Originally published on March 1, 2000 and brought to you today as a time capsule.
This week, a long-overdue precedent was set when the operator of a sports gambling Web site was convicted in the first case of its kind to go to trial.
The New York jury found that Jay Cohen, 33, had broken the U.S. Interstate Wire Act of 1961 by accepting bets and wagers on sports events via the Internet and telephone.
Cohen, the president of World Sports Exchange in Antigua, was among 22 defendants charged in March 1998. In a statement, U.S. Attorney Mary Jo White said the San Francisco, California man was the first individual to stand trial in the United States for running such an offshore operation.
Cohen was the only one of the defendants to return to the U.S. to face the charges, arguing that he operates a perfectly legal and regulated gambling site in Antigua. The jury disagreed, and found him guilty for accepting a bet from a resident of New York — a state where gambling is illegal.
Benjamin Brafman, Cohen’s attorney, claimed that the jury was biased by the judge’s explanation of the Interstate Wire Act.
“I believe that the legal instructions provided by the court gave the jury no choice but to find Mr. Cohen guilty,” Brafman said. “I do not believe that this verdict will survive appellate review and we have every intention of pursuing a vigorous appeal for Mr. Cohen.”
Cohen faces a maximum prison term of five years on one count of conspiracy to violate the Wire Wager Act and two years on each of seven other related charges. Sentencing will take place on May 23rd before U.S. District Judge Thomas Griesa.
Prosecutors alleged that people like Cohen have tried to skirt U.S. law by running their operations from jurisdictions that allow gambling, including Curacao, Panama, the Dominican Republic, Antigua and Costa Rica.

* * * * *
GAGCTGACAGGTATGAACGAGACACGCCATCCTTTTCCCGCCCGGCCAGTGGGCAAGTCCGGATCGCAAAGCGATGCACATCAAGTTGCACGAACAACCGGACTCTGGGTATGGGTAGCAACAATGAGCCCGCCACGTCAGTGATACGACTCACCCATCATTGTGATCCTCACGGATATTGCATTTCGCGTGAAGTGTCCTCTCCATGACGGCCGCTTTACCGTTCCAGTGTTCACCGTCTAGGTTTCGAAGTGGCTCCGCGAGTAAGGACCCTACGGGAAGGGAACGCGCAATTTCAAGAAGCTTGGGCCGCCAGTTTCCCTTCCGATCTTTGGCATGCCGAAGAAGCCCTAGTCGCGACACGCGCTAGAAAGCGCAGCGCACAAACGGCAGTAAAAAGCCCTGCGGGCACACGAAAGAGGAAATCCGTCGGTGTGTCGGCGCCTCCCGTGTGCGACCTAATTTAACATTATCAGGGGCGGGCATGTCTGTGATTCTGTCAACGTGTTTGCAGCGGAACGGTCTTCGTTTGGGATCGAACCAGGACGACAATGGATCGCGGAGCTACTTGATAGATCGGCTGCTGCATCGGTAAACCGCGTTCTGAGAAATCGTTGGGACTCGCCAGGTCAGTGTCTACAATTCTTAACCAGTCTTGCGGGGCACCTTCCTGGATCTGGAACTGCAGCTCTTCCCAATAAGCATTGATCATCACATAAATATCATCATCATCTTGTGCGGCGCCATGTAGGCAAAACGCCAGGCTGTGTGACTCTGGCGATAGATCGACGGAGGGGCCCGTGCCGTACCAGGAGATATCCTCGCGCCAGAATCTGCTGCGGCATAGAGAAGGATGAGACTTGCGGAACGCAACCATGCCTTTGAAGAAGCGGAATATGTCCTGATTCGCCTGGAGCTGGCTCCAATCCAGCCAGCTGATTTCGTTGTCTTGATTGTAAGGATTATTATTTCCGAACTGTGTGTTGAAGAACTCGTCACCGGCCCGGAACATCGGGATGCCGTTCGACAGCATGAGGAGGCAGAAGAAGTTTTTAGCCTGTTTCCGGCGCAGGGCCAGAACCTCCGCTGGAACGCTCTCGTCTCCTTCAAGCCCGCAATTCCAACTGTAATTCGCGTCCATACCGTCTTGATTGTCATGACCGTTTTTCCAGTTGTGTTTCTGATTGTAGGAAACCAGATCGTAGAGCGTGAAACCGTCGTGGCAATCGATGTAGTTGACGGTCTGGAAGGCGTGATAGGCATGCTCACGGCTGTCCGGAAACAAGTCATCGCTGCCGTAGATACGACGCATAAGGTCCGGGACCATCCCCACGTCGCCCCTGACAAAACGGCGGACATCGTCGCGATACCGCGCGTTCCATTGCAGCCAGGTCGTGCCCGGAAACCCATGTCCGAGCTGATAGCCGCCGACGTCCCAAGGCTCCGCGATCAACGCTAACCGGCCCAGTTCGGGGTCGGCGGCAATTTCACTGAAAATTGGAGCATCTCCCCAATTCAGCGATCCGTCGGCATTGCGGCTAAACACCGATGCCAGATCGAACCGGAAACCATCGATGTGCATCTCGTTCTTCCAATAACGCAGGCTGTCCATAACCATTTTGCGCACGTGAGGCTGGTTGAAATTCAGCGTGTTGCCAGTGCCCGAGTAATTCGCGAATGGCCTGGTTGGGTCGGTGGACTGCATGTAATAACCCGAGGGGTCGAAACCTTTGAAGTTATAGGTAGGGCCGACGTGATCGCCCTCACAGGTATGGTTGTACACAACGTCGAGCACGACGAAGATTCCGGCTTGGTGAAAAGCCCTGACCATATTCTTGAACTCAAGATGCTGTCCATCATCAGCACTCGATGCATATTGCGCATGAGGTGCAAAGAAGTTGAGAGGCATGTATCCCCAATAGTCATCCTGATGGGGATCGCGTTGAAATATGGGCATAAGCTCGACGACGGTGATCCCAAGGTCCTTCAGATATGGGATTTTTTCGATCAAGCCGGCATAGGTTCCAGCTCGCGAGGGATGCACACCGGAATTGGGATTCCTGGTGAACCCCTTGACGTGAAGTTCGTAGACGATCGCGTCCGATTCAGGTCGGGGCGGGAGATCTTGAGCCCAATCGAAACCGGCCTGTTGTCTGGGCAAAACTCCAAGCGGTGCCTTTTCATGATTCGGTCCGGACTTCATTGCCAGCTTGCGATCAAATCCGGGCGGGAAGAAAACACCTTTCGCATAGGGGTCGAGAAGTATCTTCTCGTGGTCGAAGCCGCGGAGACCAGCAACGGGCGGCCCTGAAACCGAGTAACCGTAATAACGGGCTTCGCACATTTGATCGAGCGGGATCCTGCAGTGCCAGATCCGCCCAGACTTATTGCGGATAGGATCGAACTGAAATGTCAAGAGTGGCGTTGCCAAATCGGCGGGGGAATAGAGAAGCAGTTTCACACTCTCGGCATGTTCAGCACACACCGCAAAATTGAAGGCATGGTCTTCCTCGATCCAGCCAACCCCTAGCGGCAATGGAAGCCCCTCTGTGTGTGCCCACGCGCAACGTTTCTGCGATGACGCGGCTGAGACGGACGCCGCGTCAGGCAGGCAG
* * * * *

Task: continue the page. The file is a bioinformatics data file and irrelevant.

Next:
By convicting Cohen, it appears to me that the U.S. government is finally letting all would-be lawbreakers know that the Internet is not a shield from prosecution.
Slap on Wrist
In the past, similar transgressors received little more than a slap on the wrist.
This past January, YouBet.com, an online gambling site based in Los Angeles, reportedly agreed to pay US$1.3 million to California authorities to settle an investigation into the company’s online horse racing operation in the state.
According to published reports, the company was ordered to pay a $600,000 civil fine, donate $500,000 to charitable causes and reimburse Los Angeles County for over $200,000 in costs associated with the inquiry.
Some Web activists believe that the techniques used by federal agents amount to nothing less than entrapment, and that the government is prosecuting such gambling sites simply because it wants to control the Internet.
While I am not a fan of big government, I am also not a conspiracy theorist. The Internet will only be able to reach its full potential if those who see the online world as a free pass are held accountable.
Note: The opinions expressed by our columnists are their own and do not necessarily reflect the views of the E-Commerce Times or its management.